Beef’s ‘footprint’ continues to shrink

A study published in this month’s Journal of Animal Science found that raising a pound of beef in the U.S. today uses significantly fewer natural resources—Including land, water, feed, and fuel—than in the past.

The paper, written by Dr. Jude Capper of Washington State University, compared the environmental impact of U.S. beef production in 1977 to that of 2007.  She found beef produced in 2007 used 33 percent less land, 12 percent less water, 19 percent less feed and nine percent less fossil fuel energy than what was used 30 years earlier.

According to Capper’s research, improvements in the way cattle are raised and fed in the U.S. between 1977 and 2007 yielded 13 percent more total beef from 30 percent fewer animals.  She attributes much of the reduction in beef’s environmental footprint to improved diets in the feedyard and the use of technologies to improve the ability of cattle to convert feed to pounds of beef—reducing the amount of land, water and fossil fuels it takes to raise beef.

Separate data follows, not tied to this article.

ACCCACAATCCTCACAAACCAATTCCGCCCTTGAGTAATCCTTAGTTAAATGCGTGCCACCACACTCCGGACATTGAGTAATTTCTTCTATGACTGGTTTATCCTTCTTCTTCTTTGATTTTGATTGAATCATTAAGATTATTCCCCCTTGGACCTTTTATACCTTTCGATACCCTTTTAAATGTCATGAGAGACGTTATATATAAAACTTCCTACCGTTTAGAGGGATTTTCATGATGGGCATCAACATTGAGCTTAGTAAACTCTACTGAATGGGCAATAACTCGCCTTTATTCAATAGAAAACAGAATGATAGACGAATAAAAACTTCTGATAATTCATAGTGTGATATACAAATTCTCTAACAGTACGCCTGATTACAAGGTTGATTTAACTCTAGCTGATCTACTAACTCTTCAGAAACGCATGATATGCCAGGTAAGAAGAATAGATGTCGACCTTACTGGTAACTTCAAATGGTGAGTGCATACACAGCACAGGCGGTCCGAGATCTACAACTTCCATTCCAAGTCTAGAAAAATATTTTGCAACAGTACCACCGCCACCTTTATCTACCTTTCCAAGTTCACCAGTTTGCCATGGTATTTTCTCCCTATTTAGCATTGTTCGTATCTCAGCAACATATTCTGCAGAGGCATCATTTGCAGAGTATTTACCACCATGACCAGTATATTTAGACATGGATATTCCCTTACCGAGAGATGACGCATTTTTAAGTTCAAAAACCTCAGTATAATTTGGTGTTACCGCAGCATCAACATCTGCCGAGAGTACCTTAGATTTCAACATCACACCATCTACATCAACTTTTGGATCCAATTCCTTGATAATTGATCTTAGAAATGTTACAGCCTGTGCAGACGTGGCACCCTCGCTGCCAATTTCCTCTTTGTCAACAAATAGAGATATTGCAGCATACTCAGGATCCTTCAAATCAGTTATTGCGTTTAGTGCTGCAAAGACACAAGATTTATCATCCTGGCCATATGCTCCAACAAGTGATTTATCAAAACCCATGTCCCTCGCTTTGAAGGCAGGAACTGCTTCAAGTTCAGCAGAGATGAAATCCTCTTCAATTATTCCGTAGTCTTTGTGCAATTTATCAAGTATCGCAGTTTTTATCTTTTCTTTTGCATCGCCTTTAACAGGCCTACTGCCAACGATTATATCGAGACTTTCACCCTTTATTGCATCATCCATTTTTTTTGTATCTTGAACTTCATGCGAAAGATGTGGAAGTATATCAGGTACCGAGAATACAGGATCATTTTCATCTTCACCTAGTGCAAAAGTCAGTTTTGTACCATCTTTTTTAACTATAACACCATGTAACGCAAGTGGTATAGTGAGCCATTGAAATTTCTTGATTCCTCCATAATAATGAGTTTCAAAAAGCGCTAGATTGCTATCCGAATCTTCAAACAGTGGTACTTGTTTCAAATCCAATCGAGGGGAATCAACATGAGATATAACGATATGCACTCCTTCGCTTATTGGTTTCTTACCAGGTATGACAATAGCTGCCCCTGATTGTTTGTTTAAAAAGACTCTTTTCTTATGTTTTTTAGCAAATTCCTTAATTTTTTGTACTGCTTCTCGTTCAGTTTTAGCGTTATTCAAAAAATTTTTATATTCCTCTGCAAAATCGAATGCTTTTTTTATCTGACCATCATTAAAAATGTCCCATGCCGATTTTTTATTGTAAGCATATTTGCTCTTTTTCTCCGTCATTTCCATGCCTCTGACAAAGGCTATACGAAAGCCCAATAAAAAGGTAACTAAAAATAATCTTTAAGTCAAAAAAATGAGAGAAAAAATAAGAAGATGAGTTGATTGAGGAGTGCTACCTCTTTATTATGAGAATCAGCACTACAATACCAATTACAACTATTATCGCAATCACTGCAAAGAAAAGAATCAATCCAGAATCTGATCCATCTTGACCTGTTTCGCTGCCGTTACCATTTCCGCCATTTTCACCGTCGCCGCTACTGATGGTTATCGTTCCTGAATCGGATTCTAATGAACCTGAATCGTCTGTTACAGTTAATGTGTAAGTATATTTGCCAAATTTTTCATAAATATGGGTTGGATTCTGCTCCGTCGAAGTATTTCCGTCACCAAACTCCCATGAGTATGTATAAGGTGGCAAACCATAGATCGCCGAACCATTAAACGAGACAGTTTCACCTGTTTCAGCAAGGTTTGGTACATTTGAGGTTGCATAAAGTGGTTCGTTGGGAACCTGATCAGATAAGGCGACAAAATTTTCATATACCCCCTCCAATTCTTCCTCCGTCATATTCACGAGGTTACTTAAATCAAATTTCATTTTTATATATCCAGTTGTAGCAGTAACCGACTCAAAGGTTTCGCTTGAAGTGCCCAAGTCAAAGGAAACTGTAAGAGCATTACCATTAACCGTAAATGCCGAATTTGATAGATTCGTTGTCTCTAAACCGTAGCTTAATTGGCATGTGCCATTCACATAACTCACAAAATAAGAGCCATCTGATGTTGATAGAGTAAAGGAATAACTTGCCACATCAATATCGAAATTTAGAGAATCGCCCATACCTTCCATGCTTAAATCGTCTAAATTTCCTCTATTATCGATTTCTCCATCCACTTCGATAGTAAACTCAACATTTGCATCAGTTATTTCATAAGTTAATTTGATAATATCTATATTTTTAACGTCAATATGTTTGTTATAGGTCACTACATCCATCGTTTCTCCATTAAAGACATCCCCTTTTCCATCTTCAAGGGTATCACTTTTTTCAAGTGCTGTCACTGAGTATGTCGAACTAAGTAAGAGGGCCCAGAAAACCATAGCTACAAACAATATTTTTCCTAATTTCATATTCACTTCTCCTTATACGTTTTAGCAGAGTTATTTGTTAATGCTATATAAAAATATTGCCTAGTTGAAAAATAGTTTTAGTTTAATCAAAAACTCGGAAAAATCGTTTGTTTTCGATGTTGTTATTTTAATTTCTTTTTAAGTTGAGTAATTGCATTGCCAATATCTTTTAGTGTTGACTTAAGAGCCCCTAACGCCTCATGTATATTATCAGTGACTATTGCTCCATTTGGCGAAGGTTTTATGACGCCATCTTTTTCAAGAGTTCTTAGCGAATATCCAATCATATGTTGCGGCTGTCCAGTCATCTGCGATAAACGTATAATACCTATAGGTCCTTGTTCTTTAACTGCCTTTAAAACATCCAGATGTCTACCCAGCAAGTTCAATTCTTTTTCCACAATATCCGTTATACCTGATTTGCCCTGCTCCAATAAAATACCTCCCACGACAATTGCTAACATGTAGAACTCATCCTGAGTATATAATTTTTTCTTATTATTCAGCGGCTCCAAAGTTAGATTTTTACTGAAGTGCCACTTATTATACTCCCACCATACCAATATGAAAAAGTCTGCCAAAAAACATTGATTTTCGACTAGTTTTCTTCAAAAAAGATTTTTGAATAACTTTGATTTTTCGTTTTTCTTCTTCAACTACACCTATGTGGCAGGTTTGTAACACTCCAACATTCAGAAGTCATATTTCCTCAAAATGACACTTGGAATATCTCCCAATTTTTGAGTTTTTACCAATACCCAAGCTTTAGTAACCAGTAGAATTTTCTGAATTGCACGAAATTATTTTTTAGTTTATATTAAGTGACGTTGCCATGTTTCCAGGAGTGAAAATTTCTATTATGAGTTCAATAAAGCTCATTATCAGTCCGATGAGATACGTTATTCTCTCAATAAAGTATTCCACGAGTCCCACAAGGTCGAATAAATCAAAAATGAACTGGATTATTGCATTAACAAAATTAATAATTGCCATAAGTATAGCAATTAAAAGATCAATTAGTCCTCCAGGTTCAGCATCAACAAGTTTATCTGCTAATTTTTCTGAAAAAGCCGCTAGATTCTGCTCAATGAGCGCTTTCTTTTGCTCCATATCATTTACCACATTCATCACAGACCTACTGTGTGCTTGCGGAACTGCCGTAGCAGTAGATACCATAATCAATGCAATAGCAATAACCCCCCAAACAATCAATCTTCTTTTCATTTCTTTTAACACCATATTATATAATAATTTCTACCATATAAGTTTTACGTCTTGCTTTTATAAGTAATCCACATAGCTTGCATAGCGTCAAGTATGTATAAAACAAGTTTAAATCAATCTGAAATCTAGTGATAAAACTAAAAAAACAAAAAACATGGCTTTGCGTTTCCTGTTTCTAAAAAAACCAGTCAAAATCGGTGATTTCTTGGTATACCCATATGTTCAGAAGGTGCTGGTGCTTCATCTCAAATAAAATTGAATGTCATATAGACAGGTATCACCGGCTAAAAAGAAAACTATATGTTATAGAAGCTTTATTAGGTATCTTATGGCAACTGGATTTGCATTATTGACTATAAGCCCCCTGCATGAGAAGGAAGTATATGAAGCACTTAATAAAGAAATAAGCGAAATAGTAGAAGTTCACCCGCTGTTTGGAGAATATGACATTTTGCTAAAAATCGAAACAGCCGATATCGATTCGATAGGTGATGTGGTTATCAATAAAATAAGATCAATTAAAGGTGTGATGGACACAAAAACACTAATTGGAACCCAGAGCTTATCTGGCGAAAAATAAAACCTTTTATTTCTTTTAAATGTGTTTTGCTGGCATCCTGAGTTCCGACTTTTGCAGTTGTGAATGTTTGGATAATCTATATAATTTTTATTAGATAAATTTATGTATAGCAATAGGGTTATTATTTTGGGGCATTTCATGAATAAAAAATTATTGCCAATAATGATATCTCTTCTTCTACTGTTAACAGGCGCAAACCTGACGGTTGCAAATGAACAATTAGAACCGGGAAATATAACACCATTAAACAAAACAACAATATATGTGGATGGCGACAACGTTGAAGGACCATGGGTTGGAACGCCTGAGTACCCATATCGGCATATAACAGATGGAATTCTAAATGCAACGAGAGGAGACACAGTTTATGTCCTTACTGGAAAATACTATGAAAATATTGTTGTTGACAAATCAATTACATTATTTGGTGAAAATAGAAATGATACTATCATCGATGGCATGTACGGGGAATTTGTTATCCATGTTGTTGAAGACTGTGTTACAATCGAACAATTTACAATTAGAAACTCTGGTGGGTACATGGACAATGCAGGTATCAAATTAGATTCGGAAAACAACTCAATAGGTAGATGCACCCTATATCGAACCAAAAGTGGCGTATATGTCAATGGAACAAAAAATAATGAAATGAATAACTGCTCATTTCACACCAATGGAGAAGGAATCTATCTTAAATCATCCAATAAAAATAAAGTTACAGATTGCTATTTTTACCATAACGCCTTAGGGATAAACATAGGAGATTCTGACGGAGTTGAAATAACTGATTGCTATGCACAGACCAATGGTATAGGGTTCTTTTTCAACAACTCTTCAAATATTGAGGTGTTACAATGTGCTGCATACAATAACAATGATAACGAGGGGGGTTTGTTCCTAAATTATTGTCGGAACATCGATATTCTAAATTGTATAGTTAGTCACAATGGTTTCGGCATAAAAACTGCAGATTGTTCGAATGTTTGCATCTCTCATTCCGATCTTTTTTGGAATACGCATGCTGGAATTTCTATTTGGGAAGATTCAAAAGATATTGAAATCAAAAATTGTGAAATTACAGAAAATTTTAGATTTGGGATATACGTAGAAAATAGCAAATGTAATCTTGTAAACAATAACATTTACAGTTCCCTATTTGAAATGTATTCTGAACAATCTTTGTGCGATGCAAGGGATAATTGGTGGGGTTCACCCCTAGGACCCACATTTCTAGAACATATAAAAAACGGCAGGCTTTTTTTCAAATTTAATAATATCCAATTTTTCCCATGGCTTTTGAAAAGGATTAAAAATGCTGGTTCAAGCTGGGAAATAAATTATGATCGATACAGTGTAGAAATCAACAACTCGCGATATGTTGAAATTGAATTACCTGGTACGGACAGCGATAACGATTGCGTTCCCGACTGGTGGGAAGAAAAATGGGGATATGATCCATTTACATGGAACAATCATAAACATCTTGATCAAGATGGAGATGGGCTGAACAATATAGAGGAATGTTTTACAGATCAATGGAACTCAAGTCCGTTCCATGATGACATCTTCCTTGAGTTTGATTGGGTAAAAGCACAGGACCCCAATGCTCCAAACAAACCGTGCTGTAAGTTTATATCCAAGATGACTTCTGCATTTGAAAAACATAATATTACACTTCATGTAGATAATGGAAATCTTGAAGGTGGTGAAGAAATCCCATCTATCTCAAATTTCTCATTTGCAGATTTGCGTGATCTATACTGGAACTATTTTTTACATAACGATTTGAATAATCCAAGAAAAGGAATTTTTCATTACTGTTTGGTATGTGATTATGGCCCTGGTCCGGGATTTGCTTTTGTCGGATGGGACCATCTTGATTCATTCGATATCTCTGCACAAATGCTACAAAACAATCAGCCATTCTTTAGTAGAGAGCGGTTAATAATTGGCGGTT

Capper’s project was supported by the Beef Checkoff Program through a research grant from state beef councils in Iowa, Nebraska, Kansas, South Dakota and Washington.

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